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Submission + - Why BART is Falling Apart writes: Matthias Gafni writes in the San Jose Mercury News that the engineers who built BART, the rapid transit system serving the San Francisco Bay Area that started operation in 1972, used principles developed for the aerospace industry rather than tried-and-true rail standards. And that's the trouble. "Back when BART was created, (the designers) were absolutely determined to establish a new product, and they intended to export it around the world," says Rod Diridon. "They may have gotten a little ahead of themselves using new technology. Although it worked, it was extremely complex for the time period, and they never did export the equipment because it was so difficult for other countries to install and maintain." The Space Age innovations have made it more challenging for the transit agency to maintain the BART system from the beginning. Plus, the aging system was designed to move 100,000 people per week and now carries 430,000 a day, so the loss of even a single car gets magnified with crowded commutes, delays and bus bridges. For example, rather than stick to the standard rail track width of 4 feet, 8.5 inches, BART engineers debuted a 5-foot, 6-inch width track, a gauge that remains to this day almost exclusive to the system. Industry experts say the unique track width necessitates custom-made wheel sets, brake assemblies and track repair vehicles.

Another problem is the dearth of readily available replacement parts for BART's one-of-a-kind systems. Maintenance crews often scavenge parts from old, out-of-service cars to avoid lengthy waits for orders to come in; sometimes mechanics are forced to manufacture the equipment themselves. "Imagine a computer produced in 1972," says David Hardt. "No one is supporting that old equipment any longer, but those same microprocessors are what we have controlling our logic systems." Right now BART needs 100 thyristors at a total cost of $100,000. BART engineers said it could take 22 weeks to ship them to the San Francisco Bay Area to replace in BART’s "C" cars, which make up the older cars in the fleet. Right now, the agency has none. Nick Josefowitz says it makes no sense to dwell on design decisions made a half-century ago. "I think we need to use what we have today and build off that, rather than fantasize what could have been done in the past. The BART system was state of the art when it was built, and now it's technologically obsolete and coming to the end of its useful life."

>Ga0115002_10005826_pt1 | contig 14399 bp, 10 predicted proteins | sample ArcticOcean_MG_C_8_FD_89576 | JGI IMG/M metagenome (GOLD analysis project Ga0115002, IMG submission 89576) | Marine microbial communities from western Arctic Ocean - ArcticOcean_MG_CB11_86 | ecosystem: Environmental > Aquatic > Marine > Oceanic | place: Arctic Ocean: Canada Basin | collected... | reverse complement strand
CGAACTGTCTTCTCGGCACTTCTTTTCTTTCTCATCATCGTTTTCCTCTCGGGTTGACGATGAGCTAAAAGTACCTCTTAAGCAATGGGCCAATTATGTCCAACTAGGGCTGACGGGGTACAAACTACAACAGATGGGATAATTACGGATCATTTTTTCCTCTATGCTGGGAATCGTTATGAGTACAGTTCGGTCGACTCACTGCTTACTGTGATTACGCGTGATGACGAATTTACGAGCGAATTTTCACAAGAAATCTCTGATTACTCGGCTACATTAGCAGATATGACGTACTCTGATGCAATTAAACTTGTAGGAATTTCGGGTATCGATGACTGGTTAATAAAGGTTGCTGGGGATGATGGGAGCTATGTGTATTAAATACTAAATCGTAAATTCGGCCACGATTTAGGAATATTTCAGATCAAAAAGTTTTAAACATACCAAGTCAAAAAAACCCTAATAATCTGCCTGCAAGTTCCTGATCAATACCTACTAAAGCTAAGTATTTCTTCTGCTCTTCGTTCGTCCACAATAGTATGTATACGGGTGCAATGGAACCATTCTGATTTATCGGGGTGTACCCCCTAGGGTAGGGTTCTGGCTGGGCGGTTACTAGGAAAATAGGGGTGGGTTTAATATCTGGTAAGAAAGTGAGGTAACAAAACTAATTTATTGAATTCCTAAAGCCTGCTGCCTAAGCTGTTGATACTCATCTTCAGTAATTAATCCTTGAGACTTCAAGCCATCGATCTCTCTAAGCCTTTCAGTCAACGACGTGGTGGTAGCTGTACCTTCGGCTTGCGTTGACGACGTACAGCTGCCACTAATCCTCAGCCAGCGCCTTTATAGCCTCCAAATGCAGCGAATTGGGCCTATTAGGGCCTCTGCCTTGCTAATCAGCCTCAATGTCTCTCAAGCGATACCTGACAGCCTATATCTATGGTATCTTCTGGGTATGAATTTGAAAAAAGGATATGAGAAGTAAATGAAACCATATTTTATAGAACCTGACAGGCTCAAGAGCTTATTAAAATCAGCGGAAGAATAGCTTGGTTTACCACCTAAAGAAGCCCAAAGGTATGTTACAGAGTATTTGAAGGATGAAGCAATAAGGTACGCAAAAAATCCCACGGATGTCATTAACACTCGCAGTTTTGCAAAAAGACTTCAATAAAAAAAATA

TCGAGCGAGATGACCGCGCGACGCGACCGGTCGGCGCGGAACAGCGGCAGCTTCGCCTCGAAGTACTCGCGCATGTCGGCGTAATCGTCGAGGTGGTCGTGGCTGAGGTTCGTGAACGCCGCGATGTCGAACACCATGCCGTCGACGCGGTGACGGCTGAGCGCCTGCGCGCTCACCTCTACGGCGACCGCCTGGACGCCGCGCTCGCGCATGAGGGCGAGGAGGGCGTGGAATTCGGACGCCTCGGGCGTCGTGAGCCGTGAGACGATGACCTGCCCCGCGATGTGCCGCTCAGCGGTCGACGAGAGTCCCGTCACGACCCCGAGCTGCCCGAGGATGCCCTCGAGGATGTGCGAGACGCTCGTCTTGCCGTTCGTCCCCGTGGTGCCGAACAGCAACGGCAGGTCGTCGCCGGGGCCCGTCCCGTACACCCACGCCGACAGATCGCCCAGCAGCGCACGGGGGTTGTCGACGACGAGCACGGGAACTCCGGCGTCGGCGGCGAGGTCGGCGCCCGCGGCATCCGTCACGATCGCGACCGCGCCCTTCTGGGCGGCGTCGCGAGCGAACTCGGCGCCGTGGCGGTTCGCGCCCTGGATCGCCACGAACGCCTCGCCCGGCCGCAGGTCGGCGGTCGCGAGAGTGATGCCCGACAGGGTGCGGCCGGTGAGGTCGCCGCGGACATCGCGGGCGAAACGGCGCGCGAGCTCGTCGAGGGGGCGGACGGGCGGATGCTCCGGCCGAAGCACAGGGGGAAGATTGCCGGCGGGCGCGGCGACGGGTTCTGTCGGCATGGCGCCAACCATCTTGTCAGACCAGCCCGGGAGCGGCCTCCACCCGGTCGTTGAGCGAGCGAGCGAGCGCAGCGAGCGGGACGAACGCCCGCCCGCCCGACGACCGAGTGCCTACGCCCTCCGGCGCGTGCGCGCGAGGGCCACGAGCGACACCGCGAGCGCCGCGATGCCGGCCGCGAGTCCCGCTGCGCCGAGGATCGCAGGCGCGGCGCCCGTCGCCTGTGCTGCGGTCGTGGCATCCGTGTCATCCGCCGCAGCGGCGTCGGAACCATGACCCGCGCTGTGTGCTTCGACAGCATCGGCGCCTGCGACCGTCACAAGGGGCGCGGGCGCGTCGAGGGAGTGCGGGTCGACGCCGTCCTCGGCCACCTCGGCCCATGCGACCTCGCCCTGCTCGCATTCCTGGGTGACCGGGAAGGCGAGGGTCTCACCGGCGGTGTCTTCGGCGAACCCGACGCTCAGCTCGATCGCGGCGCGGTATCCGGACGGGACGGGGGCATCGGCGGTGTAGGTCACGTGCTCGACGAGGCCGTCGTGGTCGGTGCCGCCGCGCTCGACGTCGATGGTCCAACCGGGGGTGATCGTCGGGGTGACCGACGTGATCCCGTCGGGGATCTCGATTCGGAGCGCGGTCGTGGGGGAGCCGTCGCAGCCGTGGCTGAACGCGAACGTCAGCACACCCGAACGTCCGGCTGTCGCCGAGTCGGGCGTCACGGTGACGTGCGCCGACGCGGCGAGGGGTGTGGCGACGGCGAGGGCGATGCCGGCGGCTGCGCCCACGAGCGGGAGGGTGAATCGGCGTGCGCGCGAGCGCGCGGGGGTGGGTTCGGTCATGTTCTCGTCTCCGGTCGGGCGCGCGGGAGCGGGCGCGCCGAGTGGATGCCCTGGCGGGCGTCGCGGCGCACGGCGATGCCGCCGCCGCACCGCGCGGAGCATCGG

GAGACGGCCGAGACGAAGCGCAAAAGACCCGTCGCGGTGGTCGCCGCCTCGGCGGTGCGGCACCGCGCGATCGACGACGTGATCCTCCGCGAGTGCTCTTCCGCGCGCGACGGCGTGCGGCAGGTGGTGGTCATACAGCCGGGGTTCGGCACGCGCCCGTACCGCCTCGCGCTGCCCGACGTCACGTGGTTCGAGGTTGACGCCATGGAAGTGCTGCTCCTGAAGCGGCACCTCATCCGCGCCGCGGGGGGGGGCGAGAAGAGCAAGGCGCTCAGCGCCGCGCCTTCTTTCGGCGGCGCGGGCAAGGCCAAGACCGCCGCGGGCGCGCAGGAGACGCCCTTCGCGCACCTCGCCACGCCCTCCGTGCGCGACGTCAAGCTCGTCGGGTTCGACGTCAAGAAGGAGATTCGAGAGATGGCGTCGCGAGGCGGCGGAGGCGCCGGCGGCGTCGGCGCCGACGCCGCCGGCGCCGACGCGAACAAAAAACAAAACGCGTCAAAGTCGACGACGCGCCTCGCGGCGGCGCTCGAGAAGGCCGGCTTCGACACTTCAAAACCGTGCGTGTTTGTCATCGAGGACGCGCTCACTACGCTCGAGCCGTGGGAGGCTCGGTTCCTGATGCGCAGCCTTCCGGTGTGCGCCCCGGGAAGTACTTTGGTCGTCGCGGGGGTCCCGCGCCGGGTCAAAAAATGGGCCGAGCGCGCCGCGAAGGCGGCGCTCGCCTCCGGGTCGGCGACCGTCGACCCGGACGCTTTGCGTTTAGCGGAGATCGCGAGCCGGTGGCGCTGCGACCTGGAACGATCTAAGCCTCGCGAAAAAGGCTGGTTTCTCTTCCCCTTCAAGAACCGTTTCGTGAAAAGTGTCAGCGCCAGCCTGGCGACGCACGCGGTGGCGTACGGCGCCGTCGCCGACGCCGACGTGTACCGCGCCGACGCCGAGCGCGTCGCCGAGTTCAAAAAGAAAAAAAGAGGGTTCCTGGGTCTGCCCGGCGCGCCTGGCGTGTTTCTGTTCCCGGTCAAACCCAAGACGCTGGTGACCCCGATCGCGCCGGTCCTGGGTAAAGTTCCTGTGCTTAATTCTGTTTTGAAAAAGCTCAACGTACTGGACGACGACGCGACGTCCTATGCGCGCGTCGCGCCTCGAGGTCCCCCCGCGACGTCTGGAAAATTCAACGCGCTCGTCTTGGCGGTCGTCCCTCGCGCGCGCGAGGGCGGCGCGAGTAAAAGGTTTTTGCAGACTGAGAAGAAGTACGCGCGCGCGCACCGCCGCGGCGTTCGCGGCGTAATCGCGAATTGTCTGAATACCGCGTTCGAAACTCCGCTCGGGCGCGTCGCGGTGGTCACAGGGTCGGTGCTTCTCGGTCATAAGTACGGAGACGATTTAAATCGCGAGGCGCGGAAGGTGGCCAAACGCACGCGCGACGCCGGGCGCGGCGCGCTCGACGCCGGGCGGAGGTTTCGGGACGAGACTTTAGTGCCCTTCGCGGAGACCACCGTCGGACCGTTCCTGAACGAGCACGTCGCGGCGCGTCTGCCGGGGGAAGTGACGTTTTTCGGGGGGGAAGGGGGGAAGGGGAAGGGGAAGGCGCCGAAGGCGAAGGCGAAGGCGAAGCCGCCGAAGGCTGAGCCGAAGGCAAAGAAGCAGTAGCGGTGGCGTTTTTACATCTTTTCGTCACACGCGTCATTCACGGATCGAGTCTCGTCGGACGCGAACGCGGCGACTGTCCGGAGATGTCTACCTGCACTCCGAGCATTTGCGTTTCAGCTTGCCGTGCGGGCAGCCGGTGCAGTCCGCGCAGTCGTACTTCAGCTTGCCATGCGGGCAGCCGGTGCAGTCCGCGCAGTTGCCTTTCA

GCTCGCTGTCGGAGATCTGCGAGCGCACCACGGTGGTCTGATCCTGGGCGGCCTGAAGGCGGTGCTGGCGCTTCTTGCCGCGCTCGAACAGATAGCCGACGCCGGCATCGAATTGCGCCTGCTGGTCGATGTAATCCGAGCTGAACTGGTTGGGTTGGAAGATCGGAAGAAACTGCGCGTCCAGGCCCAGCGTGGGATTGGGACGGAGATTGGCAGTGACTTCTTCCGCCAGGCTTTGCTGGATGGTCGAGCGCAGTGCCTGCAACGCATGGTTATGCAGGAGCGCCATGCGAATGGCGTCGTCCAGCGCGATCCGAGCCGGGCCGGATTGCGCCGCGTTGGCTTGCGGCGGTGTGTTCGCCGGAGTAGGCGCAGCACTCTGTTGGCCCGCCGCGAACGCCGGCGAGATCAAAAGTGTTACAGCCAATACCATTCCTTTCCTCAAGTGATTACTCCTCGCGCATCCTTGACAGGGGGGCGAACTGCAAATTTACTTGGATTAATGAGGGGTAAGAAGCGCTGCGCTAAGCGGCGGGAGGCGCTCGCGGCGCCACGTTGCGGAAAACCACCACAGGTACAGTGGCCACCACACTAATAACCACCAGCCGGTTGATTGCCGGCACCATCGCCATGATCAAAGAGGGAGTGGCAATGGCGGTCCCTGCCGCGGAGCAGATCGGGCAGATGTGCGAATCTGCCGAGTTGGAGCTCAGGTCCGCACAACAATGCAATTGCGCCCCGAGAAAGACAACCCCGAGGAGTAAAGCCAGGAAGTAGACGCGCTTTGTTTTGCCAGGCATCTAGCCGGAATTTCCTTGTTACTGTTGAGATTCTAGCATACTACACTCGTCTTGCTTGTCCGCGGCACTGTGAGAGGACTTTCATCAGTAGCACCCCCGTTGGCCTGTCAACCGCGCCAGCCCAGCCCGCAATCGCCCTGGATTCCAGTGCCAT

Submission + - Law Enforcement Investigators Seek Out Private DNA Databases (

An anonymous reader writes: Private companies are now receiving demands for genetic information in their DNA databases from law enforcement. and 23andme report a total of five requests from law agencies for the genetic material of six individuals in their growing databases of hundreds of thousands of individuals. For example, sent data belonging to a person being investigated for the murder and rape of an 18-year-old woman in Idaho Falls, Idaho. The other four court orders belonged to 23andme, which was able to persuade investigators to withdraw the requests. Even though these requests are considered rare, many experts in the field are concerned DNA turned over for medical, family history research or other highly personal reasons could be misused by investigators, and that this could be the start of a trend.

Submission + - Stunning: Ultra-HD View of the Sun; Timelapse Video of 2015 (

NW7US writes: This is a stunning timelapse view of the entire year, 2015, of the Sun in action, rotating once every 25 days. SDO's Atmospheric Imaging Assembly (AIA) captures a shot of the sun every 12 seconds in 10 different wavelengths. The images shown here are based on a wavelength of 171 angstroms, which is in the extreme ultraviolet range and shows solar material at around 600,000 Kelvin (about 1 million degrees F.) In this wavelength it is easy to see the sun's 25-day rotation.